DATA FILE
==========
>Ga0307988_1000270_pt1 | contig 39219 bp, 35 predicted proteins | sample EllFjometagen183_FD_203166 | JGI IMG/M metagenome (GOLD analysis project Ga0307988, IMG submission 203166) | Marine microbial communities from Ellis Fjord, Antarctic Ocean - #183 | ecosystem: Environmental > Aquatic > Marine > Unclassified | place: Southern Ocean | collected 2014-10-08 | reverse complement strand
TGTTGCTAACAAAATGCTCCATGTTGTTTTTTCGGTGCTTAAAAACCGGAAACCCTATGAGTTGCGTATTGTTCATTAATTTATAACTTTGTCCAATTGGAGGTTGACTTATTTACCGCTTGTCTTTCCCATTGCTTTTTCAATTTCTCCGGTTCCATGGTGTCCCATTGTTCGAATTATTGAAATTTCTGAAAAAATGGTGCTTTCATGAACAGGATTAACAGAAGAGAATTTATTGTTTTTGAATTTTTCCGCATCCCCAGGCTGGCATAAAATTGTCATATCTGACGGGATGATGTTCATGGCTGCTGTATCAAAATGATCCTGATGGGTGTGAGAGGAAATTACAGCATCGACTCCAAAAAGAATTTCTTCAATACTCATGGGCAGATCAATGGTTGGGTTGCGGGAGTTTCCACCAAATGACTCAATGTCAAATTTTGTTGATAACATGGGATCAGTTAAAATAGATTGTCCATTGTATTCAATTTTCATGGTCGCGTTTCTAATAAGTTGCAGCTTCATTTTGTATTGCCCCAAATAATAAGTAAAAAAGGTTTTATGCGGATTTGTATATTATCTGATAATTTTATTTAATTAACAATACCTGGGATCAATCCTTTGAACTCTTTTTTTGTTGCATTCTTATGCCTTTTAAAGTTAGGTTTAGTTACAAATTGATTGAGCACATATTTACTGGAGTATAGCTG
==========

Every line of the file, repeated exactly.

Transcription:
>Ga0307988_1000270_pt1 | contig 39219 bp, 35 predicted proteins | sample EllFjometagen183_FD_203166 | JGI IMG/M metagenome (GOLD analysis project Ga0307988, IMG submission 203166) | Marine microbial communities from Ellis Fjord, Antarctic Ocean - #183 | ecosystem: Environmental > Aquatic > Marine > Unclassified | place: Southern Ocean | collected 2014-10-08 | reverse complement strand
TGTTGCTAACAAAATGCTCCATGTTGTTTTTTCGGTGCTTAAAAACCGGAAACCCTATGAGTTGCGTATTGTTCATTAATTTATAACTTTGTCCAATTGGAGGTTGACTTATTTACCGCTTGTCTTTCCCATTGCTTTTTCAATTTCTCCGGTTCCATGGTGTCCCATTGTTCGAATTATTGAAATTTCTGAAAAAATGGTGCTTTCATGAACAGGATTAACAGAAGAGAATTTATTGTTTTTGAATTTTTCCGCATCCCCAGGCTGGCATAAAATTGTCATATCTGACGGGATGATGTTCATGGCTGCTGTATCAAAATGATCCTGATGGGTGTGAGAGGAAATTACAGCATCGACTCCAAAAAGAATTTCTTCAATACTCATGGGCAGATCAATGGTTGGGTTGCGGGAGTTTCCACCAAATGACTCAATGTCAAATTTTGTTGATAACATGGGATCAGTTAAAATAGATTGTCCATTGTATTCAATTTTCATGGTCGCGTTTCTAATAAGTTGCAGCTTCATTTTGTATTGCCCCAAATAATAAGTAAAAAAGGTTTTATGCGGATTTGTATATTATCTGATAATTTTATTTAATTAACAATACCTGGGATCAATCCTTTGAACTCTTTTTTTGTTGCATTCTTATGCCTTTTAAAGTTAGGTTTAGTTACAAATTGATTGAGCACATATTTACTGGAGTATAGCTG